It’s that question that all Muslims are used to hearing: Where are you from? And when I say “California,” without fail I get the follow up question, no, where are you from?
Sometimes people just make it simple and give me two options:
Are you from Syria or Lebanon?
Are you from Iraq or Iran?
Are you from Turkey or Albania?
And my answer is always “no.”
So I thought today, I would put an end to this question for once and all. (And, in the spirit of honesty, I am working on guest post for another site and didn’t have the time necessary to do the research I need to do for the post I had planned today, so I needed some filler content in the meantime!)
I am from California, United States of America. I was born and raised in the same small town for the first 18 years of my life, and my parents are from not that far away from that small town. I went to university three hours away from that town.
As far as my cultural heritage is concerned, I am mostly European. I know it is hard for the average American to believe, but this scarf on my head does not actually denote any Arabic heritage. My main background is Scots Irish, and I believe I have some English and German tossed into the mix too. I have ¼ Italian from my mom’s side, but my freckles and perpetually sunburnt skin would never let on to that, as much as I tried to convince people in high school that I was Italian.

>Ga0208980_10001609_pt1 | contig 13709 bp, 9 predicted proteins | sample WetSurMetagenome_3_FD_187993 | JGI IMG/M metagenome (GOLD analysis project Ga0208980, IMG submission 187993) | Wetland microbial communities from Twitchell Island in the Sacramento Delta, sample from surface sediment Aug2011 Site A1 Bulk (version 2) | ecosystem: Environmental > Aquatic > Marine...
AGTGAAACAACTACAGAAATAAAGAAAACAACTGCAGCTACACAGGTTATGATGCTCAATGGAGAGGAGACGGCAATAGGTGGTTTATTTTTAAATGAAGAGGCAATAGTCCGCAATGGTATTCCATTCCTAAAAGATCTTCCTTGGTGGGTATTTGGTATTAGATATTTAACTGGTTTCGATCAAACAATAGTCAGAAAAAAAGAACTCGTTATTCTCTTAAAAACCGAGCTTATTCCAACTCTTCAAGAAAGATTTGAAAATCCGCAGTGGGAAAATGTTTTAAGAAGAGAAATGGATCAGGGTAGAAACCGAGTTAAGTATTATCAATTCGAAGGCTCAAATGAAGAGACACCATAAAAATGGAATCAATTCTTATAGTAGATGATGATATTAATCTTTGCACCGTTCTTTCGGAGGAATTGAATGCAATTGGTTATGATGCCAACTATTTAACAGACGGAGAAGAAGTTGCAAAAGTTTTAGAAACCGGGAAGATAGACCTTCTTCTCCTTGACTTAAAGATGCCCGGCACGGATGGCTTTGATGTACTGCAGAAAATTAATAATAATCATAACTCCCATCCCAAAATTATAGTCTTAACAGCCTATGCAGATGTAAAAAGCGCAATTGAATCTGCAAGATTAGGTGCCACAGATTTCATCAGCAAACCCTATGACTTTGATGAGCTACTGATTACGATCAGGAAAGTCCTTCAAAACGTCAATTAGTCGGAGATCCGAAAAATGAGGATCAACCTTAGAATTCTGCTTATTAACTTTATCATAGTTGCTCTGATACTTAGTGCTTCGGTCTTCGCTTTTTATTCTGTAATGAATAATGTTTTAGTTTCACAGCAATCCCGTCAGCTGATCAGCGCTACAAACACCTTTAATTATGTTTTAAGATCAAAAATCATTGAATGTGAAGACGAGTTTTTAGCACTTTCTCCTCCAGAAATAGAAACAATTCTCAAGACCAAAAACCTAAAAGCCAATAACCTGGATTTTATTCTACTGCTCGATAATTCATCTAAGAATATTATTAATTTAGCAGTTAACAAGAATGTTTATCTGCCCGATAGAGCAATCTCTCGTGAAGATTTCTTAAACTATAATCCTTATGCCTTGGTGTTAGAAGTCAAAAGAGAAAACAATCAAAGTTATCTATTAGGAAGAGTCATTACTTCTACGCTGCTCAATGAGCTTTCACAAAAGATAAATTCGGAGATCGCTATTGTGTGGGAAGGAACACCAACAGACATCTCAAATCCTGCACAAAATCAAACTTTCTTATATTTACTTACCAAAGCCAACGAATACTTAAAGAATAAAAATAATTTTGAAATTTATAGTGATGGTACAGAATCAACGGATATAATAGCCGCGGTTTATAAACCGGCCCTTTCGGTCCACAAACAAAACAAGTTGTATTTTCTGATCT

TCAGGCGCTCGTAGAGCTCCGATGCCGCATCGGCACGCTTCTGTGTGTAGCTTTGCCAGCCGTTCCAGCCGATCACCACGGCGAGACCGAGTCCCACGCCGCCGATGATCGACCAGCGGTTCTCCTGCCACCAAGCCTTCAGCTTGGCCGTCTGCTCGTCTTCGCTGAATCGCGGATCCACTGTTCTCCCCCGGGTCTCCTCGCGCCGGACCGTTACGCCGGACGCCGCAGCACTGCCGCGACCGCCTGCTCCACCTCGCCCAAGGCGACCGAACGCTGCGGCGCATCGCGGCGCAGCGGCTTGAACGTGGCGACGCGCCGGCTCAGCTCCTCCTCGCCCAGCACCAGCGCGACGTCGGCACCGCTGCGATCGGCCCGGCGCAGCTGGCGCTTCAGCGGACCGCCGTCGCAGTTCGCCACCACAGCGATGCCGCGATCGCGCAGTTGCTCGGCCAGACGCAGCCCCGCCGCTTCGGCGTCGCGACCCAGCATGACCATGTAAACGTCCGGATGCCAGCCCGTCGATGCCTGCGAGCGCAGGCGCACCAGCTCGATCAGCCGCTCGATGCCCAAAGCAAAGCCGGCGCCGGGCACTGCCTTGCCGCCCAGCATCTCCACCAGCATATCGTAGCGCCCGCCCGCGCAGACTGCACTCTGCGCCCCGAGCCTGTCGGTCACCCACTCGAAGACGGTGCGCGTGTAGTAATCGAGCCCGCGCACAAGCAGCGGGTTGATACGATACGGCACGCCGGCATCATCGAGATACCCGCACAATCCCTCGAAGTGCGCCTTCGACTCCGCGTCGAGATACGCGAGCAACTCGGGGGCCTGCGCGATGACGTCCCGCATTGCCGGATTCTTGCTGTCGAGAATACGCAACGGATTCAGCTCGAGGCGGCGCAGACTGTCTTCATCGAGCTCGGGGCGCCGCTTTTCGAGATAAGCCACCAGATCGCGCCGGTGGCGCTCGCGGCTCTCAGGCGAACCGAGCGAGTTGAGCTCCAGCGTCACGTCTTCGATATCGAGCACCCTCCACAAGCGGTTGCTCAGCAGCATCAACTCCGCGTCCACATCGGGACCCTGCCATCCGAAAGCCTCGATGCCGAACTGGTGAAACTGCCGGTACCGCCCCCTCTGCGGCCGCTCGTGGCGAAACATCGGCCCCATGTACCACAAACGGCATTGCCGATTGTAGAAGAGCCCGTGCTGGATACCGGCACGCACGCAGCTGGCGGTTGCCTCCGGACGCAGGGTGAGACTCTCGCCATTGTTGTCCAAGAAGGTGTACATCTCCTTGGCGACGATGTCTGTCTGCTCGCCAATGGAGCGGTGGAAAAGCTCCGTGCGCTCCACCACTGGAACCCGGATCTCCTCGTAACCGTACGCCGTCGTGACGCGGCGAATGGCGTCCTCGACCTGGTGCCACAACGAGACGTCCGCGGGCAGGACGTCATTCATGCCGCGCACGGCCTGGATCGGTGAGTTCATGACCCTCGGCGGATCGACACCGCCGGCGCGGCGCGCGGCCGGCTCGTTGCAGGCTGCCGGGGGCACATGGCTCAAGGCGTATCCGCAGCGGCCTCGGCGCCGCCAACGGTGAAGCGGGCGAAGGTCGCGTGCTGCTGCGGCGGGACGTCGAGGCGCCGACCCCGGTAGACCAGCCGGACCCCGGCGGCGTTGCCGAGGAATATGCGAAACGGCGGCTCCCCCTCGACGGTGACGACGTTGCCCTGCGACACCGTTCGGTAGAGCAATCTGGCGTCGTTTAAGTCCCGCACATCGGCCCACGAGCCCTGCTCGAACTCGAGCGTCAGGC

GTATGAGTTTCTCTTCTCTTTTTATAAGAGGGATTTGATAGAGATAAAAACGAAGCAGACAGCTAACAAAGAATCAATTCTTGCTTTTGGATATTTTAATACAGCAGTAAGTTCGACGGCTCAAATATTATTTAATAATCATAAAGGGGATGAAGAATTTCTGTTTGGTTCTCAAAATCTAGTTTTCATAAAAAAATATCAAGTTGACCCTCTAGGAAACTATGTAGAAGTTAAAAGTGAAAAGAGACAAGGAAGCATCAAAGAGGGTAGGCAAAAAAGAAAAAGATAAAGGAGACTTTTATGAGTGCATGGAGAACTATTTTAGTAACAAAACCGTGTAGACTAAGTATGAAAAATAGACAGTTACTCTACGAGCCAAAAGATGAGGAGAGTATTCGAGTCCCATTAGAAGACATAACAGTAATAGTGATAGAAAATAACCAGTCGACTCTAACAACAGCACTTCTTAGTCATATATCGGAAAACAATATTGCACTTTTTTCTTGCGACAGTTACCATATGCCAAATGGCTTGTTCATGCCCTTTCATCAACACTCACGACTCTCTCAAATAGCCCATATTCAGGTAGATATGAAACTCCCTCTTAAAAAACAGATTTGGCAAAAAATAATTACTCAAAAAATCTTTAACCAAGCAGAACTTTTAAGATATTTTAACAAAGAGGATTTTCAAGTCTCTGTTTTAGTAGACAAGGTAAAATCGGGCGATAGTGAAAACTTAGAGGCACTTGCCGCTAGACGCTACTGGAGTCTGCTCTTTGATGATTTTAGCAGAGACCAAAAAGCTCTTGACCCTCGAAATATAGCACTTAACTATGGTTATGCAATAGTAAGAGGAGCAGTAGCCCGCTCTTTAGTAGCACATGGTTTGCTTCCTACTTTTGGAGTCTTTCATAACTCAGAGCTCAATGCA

The thing that really gets me, though, is the fact that it shouldn’t matter. No one is asking me where I am from out of sheer curiosity; they want to put me into a neat little box, or at least I have found this to be the case especially within the Muslim community. Oh, you are Algerian? So you must be X, Y, and Z. You are an American convert? So you are X, Y, and Z.
But really, I am not defined by my nationality or my cultural background. Yes, I love my heritage. And yes, there are some aspects of my personality that come straight from my American upbringing. But I also have elements of my personality that I have picked up in Europe or North Africa, and plenty of bits that are just pure ME.
All you really need to know, however, is that I am a Muslim.
Really, that should tell you all of the important stuff.
Any maybe, if everyone stopped being so hung up on where everyone else is from, and only hanging out with their own cultural cliques, and only going to the Arab mosque or the Nigerian mosque or the Pakistani mosque, and only eating their own cultural food, and only talking to people who speak the exact dialect that they do, there could be a lot more exchange, learning, and community within our so-called Muslim “community.”
Also, I am going to start a social experiment where I just say yes to wherever people assume I am from and see if they all figure it out! I am going to have to learn some better Arabic….